Went on a big drive today and got some photos. Finally a photo of the interior thanks to the iPhone 0.5x lens!
Sunday, January 26, 2020
Saturday, January 25, 2020
As soon as I brought the Lachs home I was making plans to finally install the splitter. I had plans to take care of a few other things that involved removing the front bumper, and I was trying to work up the nerve to drill dozens of holes in my front fascia. Last night I was poking around with my fog lights when I noticed something.
Well well well. I'd be upset if it wasn't the perfect situation for me. So today was splitter day!
Because the rivets require so much force to install, I'd recommend doing the oil cooler panel before the whole thing is on your bumper. But if you're like me and no one told you that, try to back up the rivet while you hammer on it. A 10mm deep socket does a nice job supporting the backside and is large enough to let the rivet expand to installed position.
These 6 screw fasteners are intended to support the 'center' of the plastic undertray into your fascia. Interestingly, the trim on the US bumper seems to be different from Sport Evo and these edge-grabbing clips only fit in the two most outboard locations. So four of them went unused and were replaced by some M6 nuts and bolts I had available.
The completes the installation of the plastic undertray and oil cooler panel to the bumper. Bolt up your splitter in 12 places.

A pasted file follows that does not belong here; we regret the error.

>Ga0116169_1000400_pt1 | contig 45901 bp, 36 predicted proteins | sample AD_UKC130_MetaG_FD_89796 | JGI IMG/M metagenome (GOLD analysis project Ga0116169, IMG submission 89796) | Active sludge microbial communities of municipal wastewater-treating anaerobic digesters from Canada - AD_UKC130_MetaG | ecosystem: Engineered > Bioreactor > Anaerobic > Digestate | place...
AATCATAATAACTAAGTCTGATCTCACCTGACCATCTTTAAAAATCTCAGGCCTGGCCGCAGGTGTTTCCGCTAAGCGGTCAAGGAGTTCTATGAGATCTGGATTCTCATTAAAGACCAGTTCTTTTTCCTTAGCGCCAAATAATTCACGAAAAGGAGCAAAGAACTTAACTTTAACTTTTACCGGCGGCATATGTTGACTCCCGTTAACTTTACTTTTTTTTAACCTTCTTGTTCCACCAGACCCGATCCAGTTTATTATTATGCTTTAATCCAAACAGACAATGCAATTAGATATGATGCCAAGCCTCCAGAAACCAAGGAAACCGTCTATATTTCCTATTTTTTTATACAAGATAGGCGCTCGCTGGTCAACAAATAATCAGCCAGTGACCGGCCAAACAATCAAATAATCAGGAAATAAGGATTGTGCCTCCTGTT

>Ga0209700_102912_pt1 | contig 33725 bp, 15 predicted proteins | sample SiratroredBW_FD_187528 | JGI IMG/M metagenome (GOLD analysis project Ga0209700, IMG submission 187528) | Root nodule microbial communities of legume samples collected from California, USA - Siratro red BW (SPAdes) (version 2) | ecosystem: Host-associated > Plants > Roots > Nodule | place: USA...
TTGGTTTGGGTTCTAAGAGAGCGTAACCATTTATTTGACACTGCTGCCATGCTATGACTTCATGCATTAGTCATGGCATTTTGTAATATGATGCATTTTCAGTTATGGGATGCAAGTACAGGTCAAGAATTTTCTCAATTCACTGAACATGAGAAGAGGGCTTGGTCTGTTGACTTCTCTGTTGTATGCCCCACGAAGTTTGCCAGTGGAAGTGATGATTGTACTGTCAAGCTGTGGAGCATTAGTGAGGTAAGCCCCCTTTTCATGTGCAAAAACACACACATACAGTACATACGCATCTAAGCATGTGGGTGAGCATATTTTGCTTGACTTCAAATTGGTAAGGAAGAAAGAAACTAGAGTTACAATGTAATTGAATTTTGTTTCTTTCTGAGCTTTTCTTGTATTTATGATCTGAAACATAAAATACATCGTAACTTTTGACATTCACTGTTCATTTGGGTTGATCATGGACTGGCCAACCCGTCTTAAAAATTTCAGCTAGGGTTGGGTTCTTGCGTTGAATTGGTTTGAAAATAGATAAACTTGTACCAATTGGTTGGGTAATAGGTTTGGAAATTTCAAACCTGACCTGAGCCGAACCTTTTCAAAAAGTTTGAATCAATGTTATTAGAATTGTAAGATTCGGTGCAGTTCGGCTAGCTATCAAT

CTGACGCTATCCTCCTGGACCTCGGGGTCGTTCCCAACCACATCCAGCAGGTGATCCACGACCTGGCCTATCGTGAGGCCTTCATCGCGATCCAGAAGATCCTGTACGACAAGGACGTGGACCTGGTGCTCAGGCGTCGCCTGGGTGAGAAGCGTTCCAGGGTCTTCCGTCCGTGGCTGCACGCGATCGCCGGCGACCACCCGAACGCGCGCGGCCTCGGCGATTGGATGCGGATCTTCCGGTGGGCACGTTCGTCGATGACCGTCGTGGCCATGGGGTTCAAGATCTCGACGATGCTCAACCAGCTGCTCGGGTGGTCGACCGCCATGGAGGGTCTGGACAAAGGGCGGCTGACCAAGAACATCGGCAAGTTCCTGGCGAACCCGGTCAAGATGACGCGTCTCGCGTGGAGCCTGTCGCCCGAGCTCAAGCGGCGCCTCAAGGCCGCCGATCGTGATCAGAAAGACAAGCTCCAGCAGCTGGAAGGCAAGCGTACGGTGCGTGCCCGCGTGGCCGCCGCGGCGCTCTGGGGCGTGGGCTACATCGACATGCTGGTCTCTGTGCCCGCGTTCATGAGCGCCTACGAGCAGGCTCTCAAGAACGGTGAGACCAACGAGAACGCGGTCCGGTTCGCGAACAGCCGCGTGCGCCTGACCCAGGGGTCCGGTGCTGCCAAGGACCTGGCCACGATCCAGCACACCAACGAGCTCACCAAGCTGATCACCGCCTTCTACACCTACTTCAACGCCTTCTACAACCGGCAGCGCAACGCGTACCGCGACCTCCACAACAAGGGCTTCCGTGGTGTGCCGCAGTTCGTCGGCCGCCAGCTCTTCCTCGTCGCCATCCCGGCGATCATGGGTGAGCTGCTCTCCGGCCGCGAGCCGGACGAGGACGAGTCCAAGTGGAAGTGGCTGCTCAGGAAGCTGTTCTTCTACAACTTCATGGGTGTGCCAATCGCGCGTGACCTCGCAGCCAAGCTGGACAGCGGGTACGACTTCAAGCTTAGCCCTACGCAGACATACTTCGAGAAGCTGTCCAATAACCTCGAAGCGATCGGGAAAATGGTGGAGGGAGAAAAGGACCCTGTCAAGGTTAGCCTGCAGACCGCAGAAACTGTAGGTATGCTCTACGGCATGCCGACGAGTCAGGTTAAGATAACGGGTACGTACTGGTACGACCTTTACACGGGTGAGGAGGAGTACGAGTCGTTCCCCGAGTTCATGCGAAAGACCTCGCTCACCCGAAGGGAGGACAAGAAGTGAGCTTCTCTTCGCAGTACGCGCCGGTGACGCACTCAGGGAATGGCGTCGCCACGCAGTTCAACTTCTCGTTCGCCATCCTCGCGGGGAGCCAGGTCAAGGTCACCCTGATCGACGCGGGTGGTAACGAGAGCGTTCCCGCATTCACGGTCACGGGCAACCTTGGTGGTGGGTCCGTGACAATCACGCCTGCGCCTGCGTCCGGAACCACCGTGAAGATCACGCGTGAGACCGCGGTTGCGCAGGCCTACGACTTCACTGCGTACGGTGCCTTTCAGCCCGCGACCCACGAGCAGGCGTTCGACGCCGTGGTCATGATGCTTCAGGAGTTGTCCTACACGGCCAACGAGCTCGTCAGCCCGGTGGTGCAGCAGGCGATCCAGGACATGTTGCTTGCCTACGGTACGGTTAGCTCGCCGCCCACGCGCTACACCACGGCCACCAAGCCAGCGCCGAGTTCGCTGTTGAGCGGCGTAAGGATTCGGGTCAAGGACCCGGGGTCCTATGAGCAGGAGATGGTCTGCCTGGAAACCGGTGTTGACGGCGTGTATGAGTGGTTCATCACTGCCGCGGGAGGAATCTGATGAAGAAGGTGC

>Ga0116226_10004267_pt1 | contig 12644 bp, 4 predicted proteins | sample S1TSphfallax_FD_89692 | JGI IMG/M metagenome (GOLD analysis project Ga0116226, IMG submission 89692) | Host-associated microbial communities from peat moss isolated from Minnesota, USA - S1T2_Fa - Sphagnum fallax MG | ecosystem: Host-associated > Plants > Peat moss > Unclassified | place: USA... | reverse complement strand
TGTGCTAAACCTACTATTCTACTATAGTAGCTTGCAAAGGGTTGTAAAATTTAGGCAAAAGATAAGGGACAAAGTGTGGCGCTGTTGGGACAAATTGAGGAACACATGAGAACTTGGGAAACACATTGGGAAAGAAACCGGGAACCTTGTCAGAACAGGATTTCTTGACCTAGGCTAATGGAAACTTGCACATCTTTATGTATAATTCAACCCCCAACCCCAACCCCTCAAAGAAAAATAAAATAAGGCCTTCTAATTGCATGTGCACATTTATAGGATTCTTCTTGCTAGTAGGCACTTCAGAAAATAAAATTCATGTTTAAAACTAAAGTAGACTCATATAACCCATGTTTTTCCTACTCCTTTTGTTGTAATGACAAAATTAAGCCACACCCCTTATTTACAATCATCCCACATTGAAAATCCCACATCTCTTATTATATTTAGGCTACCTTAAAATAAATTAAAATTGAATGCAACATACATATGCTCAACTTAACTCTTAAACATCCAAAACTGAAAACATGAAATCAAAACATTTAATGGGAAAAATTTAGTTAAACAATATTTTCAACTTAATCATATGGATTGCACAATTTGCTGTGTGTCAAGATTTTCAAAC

The turn signal assemblies are supposed to bolt up to the fascia. The back side of the fascia has thin doghouses that receive a very peculiar, thin, clip-on-M6-stud deal that is long NLA. It was probably NLA when this bumper was painted. Rather than try to think of something clever, the body shop doofus decided to fix the turn signals to the bumper reinforcement with big long self-tapping screws. Ew. Now, the joy of old car fixin' is that you don't know what parts you need to order to fix a problem until you're already in there. And I have plans to use this car tomorrow, so leaving it in pieces while I waited for parts was not an option. Putting those self-tapping screws back in there was also not an option. What to do? I can't fit an M6 bolt with a normal head on it because the doghouse is so thin. Well... remember how 4 of those 6 edge-biter clips didn't work earlier?
Wednesday, January 22, 2020
[note: this post, like an air-cooled 911, is back-dated to when these events occurred]
Not much to report lately, had the ceremonial first wash over the weekend and went to a couple C&C events. The M3 was a big hit. I'm waiting on some connectors to arrive so I can wire up my NOS Hella smileys and make the swap over to euro front grilles. I'm trying to get the local gang back together and I created a meetup for Saturday, 2/1 in Portola Valley.Funny coincidence: in my old thread, back in 2017, I spotted a silver/red car on the highway and snapped a photo. I'll give you one guess who owns that car now! Confirmed it with the previous owner. Small world.
Sunday, January 12, 2020
Suspiciously, just as this purchase was developing I met up with Kevin, who wanted to practice rolling shots of his M3. This was actually my first time seeing an M3 in quite a while and he put me on driving duty while he practiced snapping photos, hanging out the back of an E93 M3 (fitting). I don't remember if Kevin posts on the forum here but hey, if you're reading this, post up some of those great photos! Seeing his car is enough to get a Prius owner fired up about an E30. I blame him partially for rekindling the fire and motivating my purchase.
Here's a photo of the very stock motor bay. When I run out of things to spend money on, I'll grab a fresh coolant bottle to spiff things up.